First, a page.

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The US employment report was terrible, making the rate cut decision a lot easier for Fed officials. The nonfarm payroll report came in at 75,000 jobs, missing the median estimate by 100,000 and when you factor in the two-month revisions of 75,000 jobs, you get a net zero in May. If the broader data on the economy continues to deteriorate going forward, we could see odds rise for two rate cuts before the summers over. The trade war has damaged sentiment and will likely continue drive the recent deceleration in the economy.
The odds for a rate cut at the June 19th meeting almost doubled to 33.2%, while the July 31st meeting sees a 74.6% chance for a cut. Labor data is lagging, so we might not need to wait for another month of employment data to further cement those odds. If we don’t see meaningful trade progress by the June 19th FOMC meeting, the Fed has ammunition to pull the trigger on a 25 basis rate point cut.
The dollar got crushed across the board, with declines of 0.4% to the euro, yen, and loonie.
The Dow and S&P futures gave up their earlier gains and are looking at a slightly positive open.
Gold’s bullish momentum is firmly in place and seems like only a matter of time before breaking out higher.
Oil was unfazed by the NFP release and still trading higher on overall risk-on tone and positive comments from the Saudi and Russian oil ministers.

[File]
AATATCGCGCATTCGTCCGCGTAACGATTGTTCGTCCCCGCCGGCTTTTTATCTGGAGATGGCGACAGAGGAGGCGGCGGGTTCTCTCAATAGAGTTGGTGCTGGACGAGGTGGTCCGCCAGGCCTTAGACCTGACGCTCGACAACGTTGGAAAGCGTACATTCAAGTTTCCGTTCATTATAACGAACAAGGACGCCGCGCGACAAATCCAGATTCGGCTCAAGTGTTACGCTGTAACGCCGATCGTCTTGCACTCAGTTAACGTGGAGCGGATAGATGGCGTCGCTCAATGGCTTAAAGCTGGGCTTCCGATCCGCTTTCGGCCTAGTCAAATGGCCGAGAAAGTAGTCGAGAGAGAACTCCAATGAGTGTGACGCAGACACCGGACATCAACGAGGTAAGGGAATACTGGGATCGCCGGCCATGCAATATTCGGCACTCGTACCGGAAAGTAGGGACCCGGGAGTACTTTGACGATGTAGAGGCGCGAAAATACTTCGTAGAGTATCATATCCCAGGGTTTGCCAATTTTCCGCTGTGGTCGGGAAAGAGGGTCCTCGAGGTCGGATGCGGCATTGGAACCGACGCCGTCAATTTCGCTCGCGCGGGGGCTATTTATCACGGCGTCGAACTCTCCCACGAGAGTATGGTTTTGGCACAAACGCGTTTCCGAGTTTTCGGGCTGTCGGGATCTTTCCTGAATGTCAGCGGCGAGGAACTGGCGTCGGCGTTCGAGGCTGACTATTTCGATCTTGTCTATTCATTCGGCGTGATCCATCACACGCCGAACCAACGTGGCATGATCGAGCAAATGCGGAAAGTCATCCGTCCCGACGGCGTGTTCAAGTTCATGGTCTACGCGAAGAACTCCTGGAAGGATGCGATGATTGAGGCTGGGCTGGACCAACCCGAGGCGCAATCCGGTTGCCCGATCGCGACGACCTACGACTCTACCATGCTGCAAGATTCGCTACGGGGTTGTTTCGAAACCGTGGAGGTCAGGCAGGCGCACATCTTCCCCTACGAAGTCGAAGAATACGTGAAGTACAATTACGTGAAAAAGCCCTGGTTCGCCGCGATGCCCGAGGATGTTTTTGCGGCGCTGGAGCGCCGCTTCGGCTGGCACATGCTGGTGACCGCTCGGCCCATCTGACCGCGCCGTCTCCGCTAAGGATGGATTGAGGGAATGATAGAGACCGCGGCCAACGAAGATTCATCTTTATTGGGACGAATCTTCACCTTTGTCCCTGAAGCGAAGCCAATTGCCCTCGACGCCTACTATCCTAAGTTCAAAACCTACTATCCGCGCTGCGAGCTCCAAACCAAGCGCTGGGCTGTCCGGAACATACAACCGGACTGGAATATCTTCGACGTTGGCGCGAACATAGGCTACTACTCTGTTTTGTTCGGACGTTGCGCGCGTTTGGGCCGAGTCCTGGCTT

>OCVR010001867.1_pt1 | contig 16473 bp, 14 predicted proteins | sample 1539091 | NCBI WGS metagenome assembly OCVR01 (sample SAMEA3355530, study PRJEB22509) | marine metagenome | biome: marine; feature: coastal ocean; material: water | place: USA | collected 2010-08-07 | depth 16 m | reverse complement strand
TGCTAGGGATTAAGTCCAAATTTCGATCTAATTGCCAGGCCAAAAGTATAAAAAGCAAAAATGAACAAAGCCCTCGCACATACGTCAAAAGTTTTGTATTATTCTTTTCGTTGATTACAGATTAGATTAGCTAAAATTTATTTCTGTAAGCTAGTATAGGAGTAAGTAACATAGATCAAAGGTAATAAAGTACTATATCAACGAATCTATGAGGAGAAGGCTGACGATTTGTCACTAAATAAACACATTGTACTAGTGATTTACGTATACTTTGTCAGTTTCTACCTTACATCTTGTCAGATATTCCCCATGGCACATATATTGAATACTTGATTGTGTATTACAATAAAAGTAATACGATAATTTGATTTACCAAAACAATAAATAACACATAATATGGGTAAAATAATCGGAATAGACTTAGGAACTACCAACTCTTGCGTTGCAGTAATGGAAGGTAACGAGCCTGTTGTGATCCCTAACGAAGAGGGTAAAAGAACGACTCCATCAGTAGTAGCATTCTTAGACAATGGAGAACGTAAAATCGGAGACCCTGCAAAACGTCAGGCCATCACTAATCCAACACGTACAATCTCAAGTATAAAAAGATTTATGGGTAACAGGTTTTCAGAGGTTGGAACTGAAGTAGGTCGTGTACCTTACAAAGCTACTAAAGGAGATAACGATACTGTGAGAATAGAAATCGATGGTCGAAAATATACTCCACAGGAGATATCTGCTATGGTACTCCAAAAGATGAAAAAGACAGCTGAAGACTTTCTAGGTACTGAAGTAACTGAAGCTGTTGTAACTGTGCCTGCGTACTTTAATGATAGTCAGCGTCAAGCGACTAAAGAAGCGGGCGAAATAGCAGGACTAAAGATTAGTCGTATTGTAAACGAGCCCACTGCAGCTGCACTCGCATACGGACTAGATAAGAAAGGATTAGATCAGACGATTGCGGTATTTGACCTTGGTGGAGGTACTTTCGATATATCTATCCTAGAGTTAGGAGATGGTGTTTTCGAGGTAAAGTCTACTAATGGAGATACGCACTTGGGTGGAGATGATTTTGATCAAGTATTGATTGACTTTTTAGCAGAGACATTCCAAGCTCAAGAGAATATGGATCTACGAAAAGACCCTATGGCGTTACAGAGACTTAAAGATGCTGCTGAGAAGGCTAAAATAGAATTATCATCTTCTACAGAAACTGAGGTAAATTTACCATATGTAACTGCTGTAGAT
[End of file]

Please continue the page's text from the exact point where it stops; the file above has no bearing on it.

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With more than 20 years’ trading experience, Ed Moya is a market analyst with OANDA, producing up-to-the-minute fundamental analysis of geo-political events and monetary policies in the US, Europe, the Middle East and North Africa. Over the course of his career, he has worked with some of the world’s leading forex brokerages and research departments including Global Forex Trading, FX Solutions and Trading Advantage. Most recently he worked with TradeTheNews.com, where he provided market analysis on economic data and corporate news. Based in New York, Ed is a regular guest on several major financial television networks including BNN, CNBC, Fox Business, and Bloomberg. He is often quoted in leading print and online publications such as the Wall Street Journal and the Washington Post. He holds a BA in Economics from Rutgers University. Follow Ed on Twitter @edjmoya
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